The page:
Both of the aforementioned varieties also give a little white pepper character, which has been accentuated in the cooler vintage and really acts as a point of interest. Finally, the Mourvedre provides a perception of elegance and restraint through its lovely red fruits with a hint of dried herb and importantly, a fine chalky tannin that carries all these characters to a long finish.

2009 The Custodian Grenache, $17.99
The nose is full of raspberry and blueberry fruit with cherry and plum adding to the mix. With a few swirls, the wine opens further to reveal earth and spice notes. Vibrant and fresh red fruits form a beautiful, luscious fruit core with white pepper and cinnamon spices emerging on the back palate.

There is an earthy feel to the wine, with grippy, mineral fruit tannins on the long finish. The vintage is clearly reflected with ripe fruit characters well balanced with earth notes and layered secondary characteristics. This wine has the poise and structure to cellar well over the next decade.

2009 The Footbolt Shiraz, $17.99
The nose is full of the fresh berries and spice synonymous with McLaren Vale, with a slight eucalyptus lift. There is real interest in the secondary characters of sarsaparilla, cinnamon and clove, which are expressed more completely as the wine opens up. The palate is mouth coating and plush, with red and purple fruits mingling with orange peel and earth. There is a welcome kick of five spice on the back palate. The fine fruit tannins provide structure and pull the wine together nicely. The Footbolt Shiraz has proven to cellar well for at least a decade.

2009 Love Grass Shiraz, $17.99
The bouquet opens with bright purple fruit before a darker layer of black olive  and cracked pepper emerges, backed by spice and a touch of pot-pourri. The palate is equally complex with lovely sweet fruit opening before more savory elements of black olive, cured meat and game take over. Cinnamon, bay leaf and nutmeg have a role to play on the long mineral finish. The tannins are fine and chalky, with a mouth-watering quality that brings you back. It’s a well-balanced wine with plenty of interesting elements and will cellar well for at least 10 years.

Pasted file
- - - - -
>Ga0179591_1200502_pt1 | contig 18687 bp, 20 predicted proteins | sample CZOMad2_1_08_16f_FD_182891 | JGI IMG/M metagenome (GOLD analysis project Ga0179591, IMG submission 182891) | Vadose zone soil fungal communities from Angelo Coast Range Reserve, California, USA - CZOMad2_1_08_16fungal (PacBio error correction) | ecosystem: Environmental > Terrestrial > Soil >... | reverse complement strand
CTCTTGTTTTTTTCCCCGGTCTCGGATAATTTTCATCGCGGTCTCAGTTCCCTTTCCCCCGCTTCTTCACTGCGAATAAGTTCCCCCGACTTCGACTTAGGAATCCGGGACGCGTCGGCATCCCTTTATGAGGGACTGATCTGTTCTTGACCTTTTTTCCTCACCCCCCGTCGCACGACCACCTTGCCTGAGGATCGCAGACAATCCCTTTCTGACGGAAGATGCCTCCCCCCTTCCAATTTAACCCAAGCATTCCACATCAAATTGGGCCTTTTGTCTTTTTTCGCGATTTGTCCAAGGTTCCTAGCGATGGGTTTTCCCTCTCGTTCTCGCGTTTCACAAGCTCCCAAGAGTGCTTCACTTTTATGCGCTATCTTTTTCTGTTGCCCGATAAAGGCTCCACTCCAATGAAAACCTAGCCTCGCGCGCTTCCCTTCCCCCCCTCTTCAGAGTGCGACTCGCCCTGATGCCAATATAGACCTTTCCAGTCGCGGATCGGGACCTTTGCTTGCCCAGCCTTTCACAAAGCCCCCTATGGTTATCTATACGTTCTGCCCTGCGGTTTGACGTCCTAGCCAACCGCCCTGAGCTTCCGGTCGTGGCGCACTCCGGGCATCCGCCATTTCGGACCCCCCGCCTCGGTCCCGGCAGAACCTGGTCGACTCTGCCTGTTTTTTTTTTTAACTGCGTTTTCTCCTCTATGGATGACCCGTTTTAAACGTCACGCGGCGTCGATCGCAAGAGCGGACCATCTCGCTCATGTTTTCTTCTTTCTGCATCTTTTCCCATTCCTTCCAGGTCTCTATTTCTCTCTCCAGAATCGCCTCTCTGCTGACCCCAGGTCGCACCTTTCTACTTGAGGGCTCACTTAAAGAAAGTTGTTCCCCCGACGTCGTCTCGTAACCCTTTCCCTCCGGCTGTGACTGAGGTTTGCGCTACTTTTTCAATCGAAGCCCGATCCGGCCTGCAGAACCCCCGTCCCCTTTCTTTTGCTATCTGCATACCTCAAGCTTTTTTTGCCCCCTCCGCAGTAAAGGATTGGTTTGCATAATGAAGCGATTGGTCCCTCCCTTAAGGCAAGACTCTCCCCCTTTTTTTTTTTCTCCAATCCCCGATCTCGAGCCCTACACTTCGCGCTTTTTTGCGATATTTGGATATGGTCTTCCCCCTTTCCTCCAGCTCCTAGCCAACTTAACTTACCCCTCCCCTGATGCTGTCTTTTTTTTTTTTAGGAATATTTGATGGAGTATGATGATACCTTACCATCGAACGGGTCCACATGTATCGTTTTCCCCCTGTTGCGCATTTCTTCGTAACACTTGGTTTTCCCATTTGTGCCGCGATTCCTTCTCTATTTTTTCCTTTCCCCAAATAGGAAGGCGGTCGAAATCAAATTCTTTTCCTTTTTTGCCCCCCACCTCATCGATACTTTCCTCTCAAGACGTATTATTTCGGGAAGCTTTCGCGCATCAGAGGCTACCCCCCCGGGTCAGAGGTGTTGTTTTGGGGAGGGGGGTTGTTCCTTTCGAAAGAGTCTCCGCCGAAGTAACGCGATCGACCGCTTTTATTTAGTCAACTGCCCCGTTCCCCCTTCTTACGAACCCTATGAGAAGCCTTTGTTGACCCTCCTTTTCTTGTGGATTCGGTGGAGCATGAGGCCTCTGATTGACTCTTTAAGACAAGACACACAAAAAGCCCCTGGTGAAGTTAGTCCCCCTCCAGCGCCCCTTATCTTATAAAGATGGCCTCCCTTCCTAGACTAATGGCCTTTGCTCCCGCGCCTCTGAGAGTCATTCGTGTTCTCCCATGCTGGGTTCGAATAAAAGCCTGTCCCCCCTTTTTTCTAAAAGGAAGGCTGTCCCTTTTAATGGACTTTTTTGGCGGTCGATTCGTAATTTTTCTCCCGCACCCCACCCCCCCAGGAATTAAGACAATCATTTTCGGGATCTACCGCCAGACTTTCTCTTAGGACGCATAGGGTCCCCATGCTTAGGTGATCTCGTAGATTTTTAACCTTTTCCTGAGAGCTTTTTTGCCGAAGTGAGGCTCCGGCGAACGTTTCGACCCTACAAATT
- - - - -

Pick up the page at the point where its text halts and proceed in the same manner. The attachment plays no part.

2009 Wild Pixie Shiraz/Roussanne, $24.00
Opens with aromas of pepper, spice and plum, alongside rose water and perfumed flowers. The characters from the nose are just as vivid on the medium-weight palate. Black licorice and earth add a darker and more savory element to the mid and back palate, with fine grain tannins evident throughout.

The fine Roussanne tannins are very long, outlasting the Shiraz tannins and are particularly lively. The fruit, acidity and alcohol are balanced, and all elements come together in a spicy package that has many fascinating elements. It is drinking well now and is expected to cellar for up to 15 years.

2008 The Dead Arm Shiraz, $55.00
The heady aroma is both powerful and pretty, with notes of fennel and purple flowers mingling with ripe, purple fruits and black pepper. The oak is hardly evident, which allows fruit and soil complexities to emerge with edges of rhubarb, red mulberry, dried herbs, game and spice.

The palate opens with anise, black pepper, graphite and restrained dark cherries before it gives way to seductive mulberry, plum, licorice and spice. It has great power, depth and length, with very vibrant, gritty fruit tannins providing immense structure. Notes of anise and spice linger for a long time after the last sip. The Dead Arm 2008 strikes a rare balance of power, complexity and finesse with impressive structure that will reward those with patience to cellar it.